• Tom_hiltuen

    It’s a good move…let the State manage the wolves in a logical studied manner.

  • October1

    Davidfmc,
    Hmm…Your a lifetime hunter, but you think a wolf population that is already 14 times over the goal still needs protecting?

  • MOT

    Good move. Now let the DNR & NRC make the rules.
    Don’t bend to the armchair know it alls sway you.

  • Dick Brown

    I understand where some people want to eliminate the woves but to delist them could mean the end to wild wolves in the UP.

  • Kcreed71

    I think they should be extinct.There was a reason why man made them few from many.They`ll be like coyote`s

  • Jwiseman81

    About time

  • Anonymous

    They should be managed right back to about the same numbers we had in 1980.

  • Lamontagnedaniel

    for every complaint about the delisting of the wolf, put 10 wolves in the complainants neighborhood.

  • Dcburtch

    Excellent,maybe we’ll save some deer,–no doubt.

  • Shatch6850

    Thank you for keeping us informed on this and so many other issues.

  • Len

    it’s about time! Good to know,as we hunt the UP,on occasion ,and want to protect ourselves IF confronted in the rare times they attack people—-hope never,but you never know.

  • Anonymous

    I don’t see how I can trust the people that planted them here, in the first place, to mange them now.

  • http://rork.myopenid.com/ rork

    The link points to stuff worth reading, and so is
    http://www.fws.gov/midwest/wolf/delisting/pdf/GreatLakesWolfFinalDelistFAQDec2011.pdf and several other FWS pages:
    ‘The Michigan plan, revised in July 2008, calls for a minimum sustainable population of 200 wolves in the Upper Peninsula. Habitat, prey and land-use analysis showed that the Upper Peninsula can support between 590 and 1,300 wolves. No upper population limit is specified, but an upper limit will be strongly influenced by “…public preferences regarding levels of positive and negative wolf–human interactions.”’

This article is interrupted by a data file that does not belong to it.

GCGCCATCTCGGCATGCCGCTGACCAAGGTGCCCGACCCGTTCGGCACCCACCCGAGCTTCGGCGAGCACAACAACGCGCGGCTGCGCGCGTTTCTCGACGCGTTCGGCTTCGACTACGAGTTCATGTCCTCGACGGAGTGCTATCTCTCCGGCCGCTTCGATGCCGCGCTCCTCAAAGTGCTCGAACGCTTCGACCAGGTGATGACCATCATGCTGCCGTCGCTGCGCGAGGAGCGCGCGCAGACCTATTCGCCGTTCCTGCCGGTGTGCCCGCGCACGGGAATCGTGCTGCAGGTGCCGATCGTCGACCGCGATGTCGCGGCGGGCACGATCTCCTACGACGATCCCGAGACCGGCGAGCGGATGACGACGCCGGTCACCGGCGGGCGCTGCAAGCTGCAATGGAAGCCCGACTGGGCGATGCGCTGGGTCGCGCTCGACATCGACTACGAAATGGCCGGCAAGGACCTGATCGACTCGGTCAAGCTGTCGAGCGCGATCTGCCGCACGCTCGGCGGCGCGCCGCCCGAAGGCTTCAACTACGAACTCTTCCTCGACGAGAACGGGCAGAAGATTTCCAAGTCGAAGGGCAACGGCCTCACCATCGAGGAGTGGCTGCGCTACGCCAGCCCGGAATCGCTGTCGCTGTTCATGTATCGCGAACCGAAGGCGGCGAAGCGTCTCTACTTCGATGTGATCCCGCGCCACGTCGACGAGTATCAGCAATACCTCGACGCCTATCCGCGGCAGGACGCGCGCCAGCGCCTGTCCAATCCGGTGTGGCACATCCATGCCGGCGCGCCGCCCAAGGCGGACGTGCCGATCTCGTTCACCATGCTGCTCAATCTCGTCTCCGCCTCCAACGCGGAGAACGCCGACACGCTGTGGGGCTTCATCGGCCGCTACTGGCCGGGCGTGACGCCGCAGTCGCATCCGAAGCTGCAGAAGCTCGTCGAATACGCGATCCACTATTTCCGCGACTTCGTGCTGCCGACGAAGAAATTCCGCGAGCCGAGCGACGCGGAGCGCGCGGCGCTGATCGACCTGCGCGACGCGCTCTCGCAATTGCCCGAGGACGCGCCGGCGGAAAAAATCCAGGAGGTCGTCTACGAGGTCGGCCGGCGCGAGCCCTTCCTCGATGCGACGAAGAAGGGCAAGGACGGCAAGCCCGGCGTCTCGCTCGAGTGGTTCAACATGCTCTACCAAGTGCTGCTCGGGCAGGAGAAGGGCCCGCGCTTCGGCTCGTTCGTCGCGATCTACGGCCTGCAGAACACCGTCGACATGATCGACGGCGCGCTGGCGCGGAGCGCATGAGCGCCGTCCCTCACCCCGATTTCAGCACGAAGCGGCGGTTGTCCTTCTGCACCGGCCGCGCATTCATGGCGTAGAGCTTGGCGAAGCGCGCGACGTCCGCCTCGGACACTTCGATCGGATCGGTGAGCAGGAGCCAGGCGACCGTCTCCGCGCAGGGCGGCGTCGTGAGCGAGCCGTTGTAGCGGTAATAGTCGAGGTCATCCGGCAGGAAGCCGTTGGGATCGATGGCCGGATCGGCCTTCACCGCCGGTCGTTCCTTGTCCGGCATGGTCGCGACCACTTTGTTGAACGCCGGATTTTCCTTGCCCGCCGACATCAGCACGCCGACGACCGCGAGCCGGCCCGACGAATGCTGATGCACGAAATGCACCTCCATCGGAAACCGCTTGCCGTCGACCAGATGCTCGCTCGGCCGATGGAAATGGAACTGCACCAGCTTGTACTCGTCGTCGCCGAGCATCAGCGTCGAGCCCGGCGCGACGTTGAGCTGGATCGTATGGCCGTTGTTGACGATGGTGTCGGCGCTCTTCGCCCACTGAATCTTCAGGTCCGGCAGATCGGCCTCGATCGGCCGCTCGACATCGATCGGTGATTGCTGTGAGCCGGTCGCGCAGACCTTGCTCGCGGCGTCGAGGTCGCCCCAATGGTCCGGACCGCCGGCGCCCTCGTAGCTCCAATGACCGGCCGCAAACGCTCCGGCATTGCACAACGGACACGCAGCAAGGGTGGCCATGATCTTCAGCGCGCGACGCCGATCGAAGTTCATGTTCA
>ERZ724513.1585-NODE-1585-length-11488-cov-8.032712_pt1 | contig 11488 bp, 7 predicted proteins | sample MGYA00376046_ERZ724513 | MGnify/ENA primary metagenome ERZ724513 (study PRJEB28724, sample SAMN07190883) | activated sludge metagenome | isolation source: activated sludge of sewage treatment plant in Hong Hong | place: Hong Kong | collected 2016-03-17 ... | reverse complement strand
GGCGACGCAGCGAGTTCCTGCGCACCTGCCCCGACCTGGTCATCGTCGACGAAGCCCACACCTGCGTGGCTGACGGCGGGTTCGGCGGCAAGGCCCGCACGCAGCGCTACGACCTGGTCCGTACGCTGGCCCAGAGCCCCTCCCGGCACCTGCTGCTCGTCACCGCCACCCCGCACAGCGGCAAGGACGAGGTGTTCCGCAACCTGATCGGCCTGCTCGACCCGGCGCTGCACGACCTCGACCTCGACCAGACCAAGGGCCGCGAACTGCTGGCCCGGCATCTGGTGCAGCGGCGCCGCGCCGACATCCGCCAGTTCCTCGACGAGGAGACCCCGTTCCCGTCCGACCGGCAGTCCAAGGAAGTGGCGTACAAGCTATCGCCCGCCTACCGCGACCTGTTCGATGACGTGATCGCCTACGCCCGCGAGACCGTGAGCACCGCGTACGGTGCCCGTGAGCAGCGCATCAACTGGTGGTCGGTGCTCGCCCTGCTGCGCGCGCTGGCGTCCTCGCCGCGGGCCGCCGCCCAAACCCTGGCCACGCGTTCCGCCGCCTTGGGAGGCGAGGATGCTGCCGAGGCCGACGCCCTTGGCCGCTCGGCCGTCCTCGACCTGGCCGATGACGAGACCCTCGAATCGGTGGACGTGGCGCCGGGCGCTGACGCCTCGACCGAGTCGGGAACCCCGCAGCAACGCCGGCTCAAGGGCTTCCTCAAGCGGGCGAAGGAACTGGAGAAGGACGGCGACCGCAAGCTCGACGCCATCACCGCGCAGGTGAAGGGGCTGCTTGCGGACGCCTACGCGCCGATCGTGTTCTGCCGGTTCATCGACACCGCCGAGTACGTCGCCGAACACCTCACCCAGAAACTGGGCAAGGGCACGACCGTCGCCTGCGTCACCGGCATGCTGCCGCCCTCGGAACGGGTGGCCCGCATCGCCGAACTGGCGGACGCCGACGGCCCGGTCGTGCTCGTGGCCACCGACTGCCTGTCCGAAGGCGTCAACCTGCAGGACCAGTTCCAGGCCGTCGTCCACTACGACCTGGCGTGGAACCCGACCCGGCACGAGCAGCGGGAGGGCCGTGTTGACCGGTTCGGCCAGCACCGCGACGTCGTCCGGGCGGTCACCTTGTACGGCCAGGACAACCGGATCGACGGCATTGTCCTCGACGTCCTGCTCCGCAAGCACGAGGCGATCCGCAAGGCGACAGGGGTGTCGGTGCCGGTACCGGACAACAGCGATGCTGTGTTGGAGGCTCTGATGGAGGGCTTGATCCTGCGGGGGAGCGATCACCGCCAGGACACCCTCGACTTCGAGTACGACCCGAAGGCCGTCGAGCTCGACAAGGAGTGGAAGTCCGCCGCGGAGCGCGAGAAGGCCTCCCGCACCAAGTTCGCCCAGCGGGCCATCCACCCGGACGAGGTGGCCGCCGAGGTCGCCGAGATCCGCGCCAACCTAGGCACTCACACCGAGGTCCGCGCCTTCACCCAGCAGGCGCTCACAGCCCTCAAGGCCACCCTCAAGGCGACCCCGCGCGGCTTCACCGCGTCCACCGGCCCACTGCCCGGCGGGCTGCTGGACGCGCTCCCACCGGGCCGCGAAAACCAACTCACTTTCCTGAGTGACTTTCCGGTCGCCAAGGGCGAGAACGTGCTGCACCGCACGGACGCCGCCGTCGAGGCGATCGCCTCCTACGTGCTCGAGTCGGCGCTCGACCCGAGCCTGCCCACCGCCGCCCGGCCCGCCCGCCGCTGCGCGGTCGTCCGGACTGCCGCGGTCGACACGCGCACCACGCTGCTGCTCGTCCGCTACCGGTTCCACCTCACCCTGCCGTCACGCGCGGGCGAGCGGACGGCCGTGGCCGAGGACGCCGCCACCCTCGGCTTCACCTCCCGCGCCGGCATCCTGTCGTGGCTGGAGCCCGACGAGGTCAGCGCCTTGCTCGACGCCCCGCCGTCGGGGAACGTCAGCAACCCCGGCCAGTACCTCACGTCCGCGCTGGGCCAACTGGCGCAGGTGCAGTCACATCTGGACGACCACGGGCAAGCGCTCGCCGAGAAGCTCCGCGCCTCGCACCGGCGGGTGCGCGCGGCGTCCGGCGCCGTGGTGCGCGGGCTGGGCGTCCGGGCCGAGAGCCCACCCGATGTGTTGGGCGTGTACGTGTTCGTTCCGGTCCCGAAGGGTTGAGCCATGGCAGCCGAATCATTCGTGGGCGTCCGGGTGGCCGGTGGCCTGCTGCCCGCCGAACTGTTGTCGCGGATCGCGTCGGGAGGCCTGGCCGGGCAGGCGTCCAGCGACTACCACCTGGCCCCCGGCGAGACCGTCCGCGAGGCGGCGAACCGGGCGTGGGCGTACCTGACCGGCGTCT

The Michigan wolf management plan (which says that, and more) is also great reading.

    • Tom Springer

      In other words, how many wolves can people (and not the deer herd) tolerate? It’s just a matter of perspective. I’m not sure how many deer 687 wolves will eat in a year, but I can’t imagine it would be more than 10 percent — 6,000 — of the 60,000 that’s killed annually on Michigan roadways. Yet I haven’t heard MUCC make any legislative pitches to limit car use in favor of public transportation as a way to mitigate against this far greater threat to Michigan’s deer herd. You can talk about science all you want, but science usually has an agenda. In this case, it’s to favor management strategies that benefit either wolves or deer. Enough already. Let the deer herds and wolf packs manage themselves. As we’ve seen with the wolves and moose on Isle Royale, nature will strike the right balance.

      • Outdoor Lovn’ Guy

        Wow, “out of touch” is the first thing that comes to mind. If you make off comments like “let the deer herds manage themselves” one would have to expect some comment. I feel that you should really educate yourself on the benefits of Hunting/Fishing/Wildlife management. MUCC and Sportsmen(women) do way more for this state than you will ever realize. Isle Royale is a very rare and small area compared to The mainland. That is like comparing management of a pond to a Great Lake. By the way. I think there is much more science and management that takes place on that Island than you realize.

      • Ken

        You are out of touch. It is known that a wolf will eat one deer a week on average. With 687 wolves in the state that equals; 35,724 deer a year to the wolves, and that doesn’t include the other game species that are lost to wolves. What most people don’t understand is this; science and modern technology have taken mother nature out of the picture for all animals to exist naturally. As sportsmen and women we need to have a check and balance system in place to take care of what nature can no longer sustain. Since the DNR has that task we should support them in their process, but we should also check them and let our voices be heard when they get out of line. One way I believe they are out of line is the doe kill, with unlimited tags, pretty much, for southern Michigan. It is bowing to the Insurance Companies and an easy way to fix a problem that needs more thought and a better process.